Floors, ceilings, walls ?

You mentioned you favor "unbalance forces" and structure born vibration. Does the " adjacent area" (room?" vibration frequency match 1X rotating speed of the noisy equipment? Is that what you meant by unbalance forces ?

Unless the frequency(s) of the sound in the equipment room can be shown to match the frequency(s) of the adjacent area vibration (which I think you may have) in question, any argument for or against is simply specious.

Who has to pay to "fix it" if the vibration is caused by sound, vs structure borne vibration ?

RE: Noise converted to vibration

(OP)

Quote:

What do your vibration measurements look like? 2-500 or 1000 Hz. FFT, spectra, signatures, profiles, not words please.

The device I am using measures peak (or RMS) displacements, acceleration, and velocity. I don't have a time-history, response spectra, etc. I know the frequency from calculations I've done of the previously mentioned data and the equipment drawings. (And to answer your question, it is in the 2-500 Hz range.)

Quote:

You mentioned you favor "unbalance forces" and structure born vibration. Does the " adjacent area" (room?" vibration frequency match 1X rotating speed of the noisy equipment? Is that what you meant by unbalance forces?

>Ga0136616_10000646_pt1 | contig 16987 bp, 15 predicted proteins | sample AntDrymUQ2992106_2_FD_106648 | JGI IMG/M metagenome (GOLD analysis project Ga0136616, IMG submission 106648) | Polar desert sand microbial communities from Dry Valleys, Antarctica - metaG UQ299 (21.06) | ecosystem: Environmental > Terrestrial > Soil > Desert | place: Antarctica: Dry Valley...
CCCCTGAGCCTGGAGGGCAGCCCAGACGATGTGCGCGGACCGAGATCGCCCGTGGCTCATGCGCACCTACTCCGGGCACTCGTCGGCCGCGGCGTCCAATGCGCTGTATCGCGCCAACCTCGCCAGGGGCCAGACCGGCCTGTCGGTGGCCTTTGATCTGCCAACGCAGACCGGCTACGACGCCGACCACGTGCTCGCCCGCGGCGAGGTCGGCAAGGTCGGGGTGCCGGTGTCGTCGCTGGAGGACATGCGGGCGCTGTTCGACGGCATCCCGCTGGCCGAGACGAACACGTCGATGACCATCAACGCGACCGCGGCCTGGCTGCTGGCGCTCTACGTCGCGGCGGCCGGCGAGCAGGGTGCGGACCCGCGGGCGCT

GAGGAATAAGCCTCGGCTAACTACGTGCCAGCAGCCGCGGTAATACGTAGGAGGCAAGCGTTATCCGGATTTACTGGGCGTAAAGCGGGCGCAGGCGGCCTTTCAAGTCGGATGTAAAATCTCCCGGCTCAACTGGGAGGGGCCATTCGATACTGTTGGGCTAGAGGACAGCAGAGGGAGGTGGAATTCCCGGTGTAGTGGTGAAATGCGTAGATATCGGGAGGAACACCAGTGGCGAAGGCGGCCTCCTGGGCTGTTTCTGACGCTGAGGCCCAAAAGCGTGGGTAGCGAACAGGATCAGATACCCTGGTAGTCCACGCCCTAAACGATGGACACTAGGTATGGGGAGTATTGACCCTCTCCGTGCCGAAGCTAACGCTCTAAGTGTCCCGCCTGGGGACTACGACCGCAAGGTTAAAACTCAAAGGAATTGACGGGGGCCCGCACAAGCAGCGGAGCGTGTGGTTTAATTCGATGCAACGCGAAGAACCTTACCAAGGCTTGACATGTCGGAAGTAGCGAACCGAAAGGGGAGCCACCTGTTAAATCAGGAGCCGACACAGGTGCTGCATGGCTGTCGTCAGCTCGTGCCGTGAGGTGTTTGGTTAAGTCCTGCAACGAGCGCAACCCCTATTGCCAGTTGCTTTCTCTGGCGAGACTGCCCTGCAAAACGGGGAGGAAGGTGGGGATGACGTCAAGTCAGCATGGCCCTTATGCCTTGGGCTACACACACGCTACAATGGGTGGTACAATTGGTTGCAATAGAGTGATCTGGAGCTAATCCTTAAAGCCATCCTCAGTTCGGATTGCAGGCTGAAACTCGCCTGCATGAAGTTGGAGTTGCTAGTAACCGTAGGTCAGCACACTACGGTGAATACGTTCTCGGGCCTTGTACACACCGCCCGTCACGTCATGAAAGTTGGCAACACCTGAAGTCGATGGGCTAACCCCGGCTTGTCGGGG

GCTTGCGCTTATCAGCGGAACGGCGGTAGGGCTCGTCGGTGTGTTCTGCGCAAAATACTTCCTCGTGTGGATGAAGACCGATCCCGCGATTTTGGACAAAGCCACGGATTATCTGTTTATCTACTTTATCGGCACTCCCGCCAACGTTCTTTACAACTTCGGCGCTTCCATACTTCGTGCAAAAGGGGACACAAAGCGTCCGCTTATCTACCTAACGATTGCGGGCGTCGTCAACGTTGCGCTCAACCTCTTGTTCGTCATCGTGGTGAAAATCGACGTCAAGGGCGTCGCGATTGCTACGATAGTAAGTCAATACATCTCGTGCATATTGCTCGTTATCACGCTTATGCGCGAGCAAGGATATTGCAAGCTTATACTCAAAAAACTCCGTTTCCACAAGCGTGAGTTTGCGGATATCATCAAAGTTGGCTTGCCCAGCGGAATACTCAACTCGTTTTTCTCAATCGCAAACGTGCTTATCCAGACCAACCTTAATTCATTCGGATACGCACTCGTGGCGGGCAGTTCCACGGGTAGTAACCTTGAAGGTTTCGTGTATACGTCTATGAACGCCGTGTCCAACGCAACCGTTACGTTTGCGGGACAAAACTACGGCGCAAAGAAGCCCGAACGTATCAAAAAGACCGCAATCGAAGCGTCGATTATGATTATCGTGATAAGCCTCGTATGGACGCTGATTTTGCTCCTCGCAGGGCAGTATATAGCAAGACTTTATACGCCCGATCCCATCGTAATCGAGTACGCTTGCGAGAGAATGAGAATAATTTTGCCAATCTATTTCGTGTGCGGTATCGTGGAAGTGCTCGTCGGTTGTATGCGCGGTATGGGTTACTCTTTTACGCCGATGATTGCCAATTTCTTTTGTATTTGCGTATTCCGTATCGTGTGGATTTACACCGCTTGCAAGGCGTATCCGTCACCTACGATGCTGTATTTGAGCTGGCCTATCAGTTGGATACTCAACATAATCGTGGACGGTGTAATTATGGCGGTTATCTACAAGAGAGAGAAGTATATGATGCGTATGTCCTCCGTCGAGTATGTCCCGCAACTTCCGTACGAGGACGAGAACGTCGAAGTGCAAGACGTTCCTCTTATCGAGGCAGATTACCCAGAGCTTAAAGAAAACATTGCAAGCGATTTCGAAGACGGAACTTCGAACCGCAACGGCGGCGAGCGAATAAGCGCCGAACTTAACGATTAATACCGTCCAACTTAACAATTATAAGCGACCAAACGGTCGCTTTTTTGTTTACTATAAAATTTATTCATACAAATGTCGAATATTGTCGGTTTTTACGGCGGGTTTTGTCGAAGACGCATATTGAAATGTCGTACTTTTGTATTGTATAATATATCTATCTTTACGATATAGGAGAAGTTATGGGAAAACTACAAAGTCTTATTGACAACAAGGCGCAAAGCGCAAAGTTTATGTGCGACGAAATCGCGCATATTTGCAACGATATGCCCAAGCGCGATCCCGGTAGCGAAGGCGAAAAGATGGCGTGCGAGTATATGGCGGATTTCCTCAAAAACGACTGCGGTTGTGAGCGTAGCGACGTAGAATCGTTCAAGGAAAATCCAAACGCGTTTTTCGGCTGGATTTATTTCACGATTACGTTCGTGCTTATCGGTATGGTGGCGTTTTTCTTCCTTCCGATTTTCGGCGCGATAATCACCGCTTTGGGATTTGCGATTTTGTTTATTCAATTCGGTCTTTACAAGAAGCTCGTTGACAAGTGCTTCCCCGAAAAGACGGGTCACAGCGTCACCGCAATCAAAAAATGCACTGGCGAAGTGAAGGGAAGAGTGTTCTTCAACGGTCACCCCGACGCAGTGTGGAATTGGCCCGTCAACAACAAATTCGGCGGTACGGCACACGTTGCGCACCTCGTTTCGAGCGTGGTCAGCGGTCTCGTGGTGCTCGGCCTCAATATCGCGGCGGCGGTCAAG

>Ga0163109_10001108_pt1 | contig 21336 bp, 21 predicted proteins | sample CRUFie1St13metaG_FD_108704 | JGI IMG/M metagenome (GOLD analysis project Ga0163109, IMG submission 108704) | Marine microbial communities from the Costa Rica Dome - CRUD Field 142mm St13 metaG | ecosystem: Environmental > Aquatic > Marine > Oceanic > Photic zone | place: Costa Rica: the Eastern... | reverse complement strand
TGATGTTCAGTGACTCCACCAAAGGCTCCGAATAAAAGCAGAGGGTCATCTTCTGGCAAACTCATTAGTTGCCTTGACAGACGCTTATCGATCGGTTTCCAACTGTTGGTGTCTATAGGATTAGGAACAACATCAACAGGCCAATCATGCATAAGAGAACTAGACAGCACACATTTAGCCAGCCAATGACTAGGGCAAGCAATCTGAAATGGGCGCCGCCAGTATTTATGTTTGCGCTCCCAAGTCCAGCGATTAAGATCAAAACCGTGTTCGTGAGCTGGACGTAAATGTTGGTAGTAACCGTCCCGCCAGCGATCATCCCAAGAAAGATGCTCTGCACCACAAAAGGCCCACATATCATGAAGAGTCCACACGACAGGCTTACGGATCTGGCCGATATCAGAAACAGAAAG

Yes....but the unbalanced force I refer to was a proposed model to mimic (in a FEA analysis) the vibration I am seeing/measuring. The panel is modeled.....the only issue is: what is the forcing function? Can it be described by the calculated sound pressure level (as the amplitude; with the equipment frequency being the forcing frequency)? Or is a simple sinusoidal forcing function inappropriate? (I don't care about inaccurate as long as it's conservative in terms of: it gives me a max displacement possible.)

Quote:

Who has to pay to "fix it" if the vibration is caused by sound, vs structure borne vibration?

They do. (If they address this at all.) I had nothing to do with it. They put this thing in without talking to anyone externally (except for the equipment vendor).

RE: Noise converted to vibration

"And he's not going to spend the money for a lot of extra measurements."

From the last comment, I understand that the problem is with a Panel (perhaps instrument panel) that has unacceptable vibrations. If this is the case, then the panel vibrations can be from:

1) Structural transmitted vibrations from nearby machine -- most likely
2) Structural vibrations from machine in adjacent room -- possible
3) Vibrations produced by high sound pressure levels in room -- not likely
4) Vibrations produced by high sound pressure levels from machine in adjacent room (airborne or structure borne transmission) -- far less likely